You go prepared to the supermarket

In Germany, grocery shopping is a serious business. 

Expats are often shocked by the lighting-fast check-out workers who expect you to bag your own items in an equally speedy manner to keep the queue moving. 

Supermarket trips for Germans also entail the return of bottles to the machine to reclaim their deposits. 

So, if your trips to the supermarket are accompanied by a bag full of Pfandflaschen and some sturdy, reusable bags, you can consider yourself well acclimatised to life in Germany.

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LIVING IN GERMANY

Living in Germany: Long-distance train boost, confusing kitchens and Hanover highlights

In our weekly roundup about life in Germany we look at plans to invest in the train network, the perplexing lack of kitchens in German flats, the arrival of Herbst and some cool things about Hanover.

Living in Germany: Long-distance train boost, confusing kitchens and Hanover highlights

German long-distance travel set for modernisation programme

There are some really positive things about train travel in Germany, but there is definitely lots of room for improvement. So we were glad to report this week that Deutsche Bahn is planning a €19 billion modernisation programme. The operator says that an extra 450 high speed – or ICE – trains will be added to the country’s network in the coming years. CEO Richard Lutz said the aim is to invest in “the trains of the future”, and even unveiled new double-decker models that will include special office cabins and family areas. The aim is to encourage people to leave their car at home and take the train. Let’s hope that punctuality gets better along with the style of trains. And there is good news when it comes to local public transport: German transport ministers plan to thrash out a plan next month for a €9 ticket successor. Although details are thin on the ground at the moment, it is likely to cost €49 and will be valid on buses, trains and trams throughout local transport networks.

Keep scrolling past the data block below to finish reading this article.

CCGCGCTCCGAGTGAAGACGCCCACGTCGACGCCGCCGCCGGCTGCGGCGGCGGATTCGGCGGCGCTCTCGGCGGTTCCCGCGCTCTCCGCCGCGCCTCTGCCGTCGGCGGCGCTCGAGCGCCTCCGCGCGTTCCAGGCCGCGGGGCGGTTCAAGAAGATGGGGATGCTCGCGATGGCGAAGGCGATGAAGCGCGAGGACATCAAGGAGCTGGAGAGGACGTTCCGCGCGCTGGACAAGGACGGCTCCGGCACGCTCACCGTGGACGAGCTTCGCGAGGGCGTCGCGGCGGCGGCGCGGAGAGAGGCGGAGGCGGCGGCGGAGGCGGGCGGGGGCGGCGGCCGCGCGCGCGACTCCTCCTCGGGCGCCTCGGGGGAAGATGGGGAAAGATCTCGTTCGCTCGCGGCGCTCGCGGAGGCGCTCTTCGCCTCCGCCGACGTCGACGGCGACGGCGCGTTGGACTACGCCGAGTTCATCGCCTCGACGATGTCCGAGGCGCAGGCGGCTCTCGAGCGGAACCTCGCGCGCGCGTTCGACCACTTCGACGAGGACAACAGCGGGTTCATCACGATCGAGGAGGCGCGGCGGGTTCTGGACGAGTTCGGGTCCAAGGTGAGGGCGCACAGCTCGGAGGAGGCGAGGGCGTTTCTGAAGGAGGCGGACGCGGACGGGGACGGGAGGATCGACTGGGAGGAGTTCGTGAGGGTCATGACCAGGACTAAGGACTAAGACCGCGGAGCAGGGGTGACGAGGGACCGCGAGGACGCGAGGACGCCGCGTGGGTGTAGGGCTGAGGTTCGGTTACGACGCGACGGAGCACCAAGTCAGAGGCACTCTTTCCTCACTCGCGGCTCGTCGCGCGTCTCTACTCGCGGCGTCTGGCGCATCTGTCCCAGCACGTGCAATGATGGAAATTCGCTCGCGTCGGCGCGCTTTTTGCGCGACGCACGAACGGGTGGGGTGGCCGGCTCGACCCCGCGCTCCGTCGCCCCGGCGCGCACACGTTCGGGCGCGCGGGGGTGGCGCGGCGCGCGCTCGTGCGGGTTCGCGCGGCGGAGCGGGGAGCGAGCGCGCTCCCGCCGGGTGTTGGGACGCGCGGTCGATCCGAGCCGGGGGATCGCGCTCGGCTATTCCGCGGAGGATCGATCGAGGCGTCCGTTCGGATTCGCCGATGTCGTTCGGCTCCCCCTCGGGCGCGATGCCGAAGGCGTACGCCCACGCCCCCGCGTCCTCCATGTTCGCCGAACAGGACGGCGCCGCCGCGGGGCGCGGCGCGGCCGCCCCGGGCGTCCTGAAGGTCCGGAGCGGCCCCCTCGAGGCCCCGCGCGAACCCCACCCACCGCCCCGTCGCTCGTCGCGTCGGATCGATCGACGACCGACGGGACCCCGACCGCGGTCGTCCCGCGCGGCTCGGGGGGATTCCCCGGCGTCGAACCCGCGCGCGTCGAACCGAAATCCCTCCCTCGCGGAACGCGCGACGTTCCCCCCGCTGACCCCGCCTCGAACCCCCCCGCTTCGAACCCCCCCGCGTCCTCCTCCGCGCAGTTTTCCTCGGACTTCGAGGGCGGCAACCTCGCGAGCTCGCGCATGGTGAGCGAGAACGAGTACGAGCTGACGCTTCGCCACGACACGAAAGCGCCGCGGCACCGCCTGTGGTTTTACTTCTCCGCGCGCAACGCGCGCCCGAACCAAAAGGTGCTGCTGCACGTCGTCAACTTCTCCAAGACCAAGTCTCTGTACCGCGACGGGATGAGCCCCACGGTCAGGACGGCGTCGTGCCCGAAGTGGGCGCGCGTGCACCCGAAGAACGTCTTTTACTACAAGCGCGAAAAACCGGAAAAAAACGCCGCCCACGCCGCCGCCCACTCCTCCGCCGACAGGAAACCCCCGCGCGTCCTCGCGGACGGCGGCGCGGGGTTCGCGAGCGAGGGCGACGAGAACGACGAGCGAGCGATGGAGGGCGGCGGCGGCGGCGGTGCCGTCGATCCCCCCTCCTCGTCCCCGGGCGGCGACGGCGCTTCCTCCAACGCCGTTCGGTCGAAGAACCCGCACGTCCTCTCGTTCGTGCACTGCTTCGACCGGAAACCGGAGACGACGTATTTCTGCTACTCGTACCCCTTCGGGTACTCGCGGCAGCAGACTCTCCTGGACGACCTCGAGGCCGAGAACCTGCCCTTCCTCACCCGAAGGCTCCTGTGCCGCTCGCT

READ ALSO: How did train travel in Germany get so bad?

Tweet of the week

We relate to English footballer Georgia Stanway, who plays for Bayern Munich, and her confusion about German flats being rented out without a kitchen.

Where is this?

Pumpkins being taken by boat.

Photo: DPA/ Patrick Pleul

You know it’s Herbst (autumn) in Germany when the pumpkins are out in force. This photo shows Harald Wenske steering a Spreewald barge fully loaded with pumpkins across the water. The 72-year-old also grows potatoes, horseradish and beets in addition to pumpkins on his farmland, which is surrounded by waterways. Now is the time when you’ll start to see Kürbis (pumpkin) on the menu everywhere. 

READ ALSO: 10 ways to enjoy autumn like a true German

Did you know?

Situated on the River Leine, Hanover is the capital of Lower Saxony, which has a state election coming up on October 9th. But did you know it is also home to the World of Kitchens museum (or das Küchen-Museum), the first of its kind in Europe? The museum houses a cafe and cooking school, and features dozens of real kitchen exhibits from different cultures and eras starting from the Middle Ages. Visits to the museum are only possible with pre-booked guided tours, but are well worth it for food and history lovers.  Either at the end of your tour or before, make sure to indulge in traditional German cake and coffee at the Museum’s Schloss Cafe. While in Hanover, you should also check out the Royal Gardens of Herrenhausen, the New Town Hall and Eilenriede Forest. 

Thanks for reading,

The Local Germany team